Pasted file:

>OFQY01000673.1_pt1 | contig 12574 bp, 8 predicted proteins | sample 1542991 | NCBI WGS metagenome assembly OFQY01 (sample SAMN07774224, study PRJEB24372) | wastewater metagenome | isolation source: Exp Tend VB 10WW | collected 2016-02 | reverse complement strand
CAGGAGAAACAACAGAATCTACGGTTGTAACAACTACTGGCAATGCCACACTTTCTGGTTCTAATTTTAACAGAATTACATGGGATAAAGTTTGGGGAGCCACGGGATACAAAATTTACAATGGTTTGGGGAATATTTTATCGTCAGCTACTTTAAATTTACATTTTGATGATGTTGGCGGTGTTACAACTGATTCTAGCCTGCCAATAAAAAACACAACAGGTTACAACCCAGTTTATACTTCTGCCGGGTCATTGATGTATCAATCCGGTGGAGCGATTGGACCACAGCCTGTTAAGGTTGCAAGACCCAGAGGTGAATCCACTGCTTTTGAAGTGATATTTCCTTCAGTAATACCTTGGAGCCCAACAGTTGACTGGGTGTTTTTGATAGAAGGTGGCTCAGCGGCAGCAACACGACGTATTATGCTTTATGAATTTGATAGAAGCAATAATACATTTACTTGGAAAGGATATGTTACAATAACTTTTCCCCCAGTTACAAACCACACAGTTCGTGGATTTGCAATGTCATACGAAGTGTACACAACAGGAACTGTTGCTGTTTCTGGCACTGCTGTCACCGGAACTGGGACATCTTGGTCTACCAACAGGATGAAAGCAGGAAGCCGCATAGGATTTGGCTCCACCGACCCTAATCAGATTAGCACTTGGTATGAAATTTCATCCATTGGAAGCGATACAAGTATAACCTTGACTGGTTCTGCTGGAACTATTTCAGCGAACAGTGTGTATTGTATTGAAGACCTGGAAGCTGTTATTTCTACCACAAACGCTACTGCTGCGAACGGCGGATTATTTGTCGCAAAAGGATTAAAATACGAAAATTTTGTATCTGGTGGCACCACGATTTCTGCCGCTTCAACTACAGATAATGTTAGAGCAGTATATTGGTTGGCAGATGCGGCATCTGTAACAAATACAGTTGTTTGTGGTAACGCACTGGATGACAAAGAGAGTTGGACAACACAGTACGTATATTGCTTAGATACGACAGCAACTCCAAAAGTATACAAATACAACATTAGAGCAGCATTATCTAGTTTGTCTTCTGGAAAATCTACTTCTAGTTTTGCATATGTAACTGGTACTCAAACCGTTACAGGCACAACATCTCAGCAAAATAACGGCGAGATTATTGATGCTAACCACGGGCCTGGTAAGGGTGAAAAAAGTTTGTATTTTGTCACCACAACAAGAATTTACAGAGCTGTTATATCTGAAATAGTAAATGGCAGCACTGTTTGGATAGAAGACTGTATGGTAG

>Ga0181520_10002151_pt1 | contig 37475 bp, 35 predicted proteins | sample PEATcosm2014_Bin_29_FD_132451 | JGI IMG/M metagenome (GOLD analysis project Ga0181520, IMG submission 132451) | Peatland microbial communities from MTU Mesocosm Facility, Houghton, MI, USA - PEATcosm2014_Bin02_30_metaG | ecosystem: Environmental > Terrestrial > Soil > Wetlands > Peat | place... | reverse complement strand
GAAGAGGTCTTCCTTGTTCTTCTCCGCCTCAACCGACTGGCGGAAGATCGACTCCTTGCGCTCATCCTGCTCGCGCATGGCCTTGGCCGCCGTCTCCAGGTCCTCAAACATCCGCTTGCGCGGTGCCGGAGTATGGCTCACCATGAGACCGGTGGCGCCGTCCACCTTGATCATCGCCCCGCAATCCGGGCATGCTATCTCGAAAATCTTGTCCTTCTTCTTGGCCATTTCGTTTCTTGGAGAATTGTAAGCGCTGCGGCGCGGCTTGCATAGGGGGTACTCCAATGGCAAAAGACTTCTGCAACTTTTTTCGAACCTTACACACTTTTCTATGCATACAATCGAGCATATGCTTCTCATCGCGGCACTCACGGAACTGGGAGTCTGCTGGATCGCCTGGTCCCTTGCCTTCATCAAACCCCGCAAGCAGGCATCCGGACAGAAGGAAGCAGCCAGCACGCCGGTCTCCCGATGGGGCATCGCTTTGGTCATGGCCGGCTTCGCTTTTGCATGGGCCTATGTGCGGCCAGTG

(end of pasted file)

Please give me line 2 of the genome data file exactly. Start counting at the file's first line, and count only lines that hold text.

CAGGAGAAACAACAGAATCTACGGTTGTAACAACTACTGGCAATGCCACACTTTCTGGTTCTAATTTTAACAGAATTACATGGGATAAAGTTTGGGGAGCCACGGGATACAAAATTTACAATGGTTTGGGGAATATTTTATCGTCAGCTACTTTAAATTTACATTTTGATGATGTTGGCGGTGTTACAACTGATTCTAGCCTGCCAATAAAAAACACAACAGGTTACAACCCAGTTTATACTTCTGCCGGGTCATTGATGTATCAATCCGGTGGAGCGATTGGACCACAGCCTGTTAAGGTTGCAAGACCCAGAGGTGAATCCACTGCTTTTGAAGTGATATTTCCTTCAGTAATACCTTGGAGCCCAACAGTTGACTGGGTGTTTTTGATAGAAGGTGGCTCAGCGGCAGCAACACGACGTATTATGCTTTATGAATTTGATAGAAGCAATAATACATTTACTTGGAAAGGATATGTTACAATAACTTTTCCCCCAGTTACAAACCACACAGTTCGTGGATTTGCAATGTCATACGAAGTGTACACAACAGGAACTGTTGCTGTTTCTGGCACTGCTGTCACCGGAACTGGGACATCTTGGTCTACCAACAGGATGAAAGCAGGAAGCCGCATAGGATTTGGCTCCACCGACCCTAATCAGATTAGCACTTGGTATGAAATTTCATCCATTGGAAGCGATACAAGTATAACCTTGACTGGTTCTGCTGGAACTATTTCAGCGAACAGTGTGTATTGTATTGAAGACCTGGAAGCTGTTATTTCTACCACAAACGCTACTGCTGCGAACGGCGGATTATTTGTCGCAAAAGGATTAAAATACGAAAATTTTGTATCTGGTGGCACCACGATTTCTGCCGCTTCAACTACAGATAATGTTAGAGCAGTATATTGGTTGGCAGATGCGGCATCTGTAACAAATACAGTTGTTTGTGGTAACGCACTGGATGACAAAGAGAGTTGGACAACACAGTACGTATATTGCTTAGATACGACAGCAACTCCAAAAGTATACAAATACAACATTAGAGCAGCATTATCTAGTTTGTCTTCTGGAAAATCTACTTCTAGTTTTGCATATGTAACTGGTACTCAAACCGTTACAGGCACAACATCTCAGCAAAATAACGGCGAGATTATTGATGCTAACCACGGGCCTGGTAAGGGTGAAAAAAGTTTGTATTTTGTCACCACAACAAGAATTTACAGAGCTGTTATATCTGAAATAGTAAATGGCAGCACTGTTTGGATAGAAGACTGTATGGTAG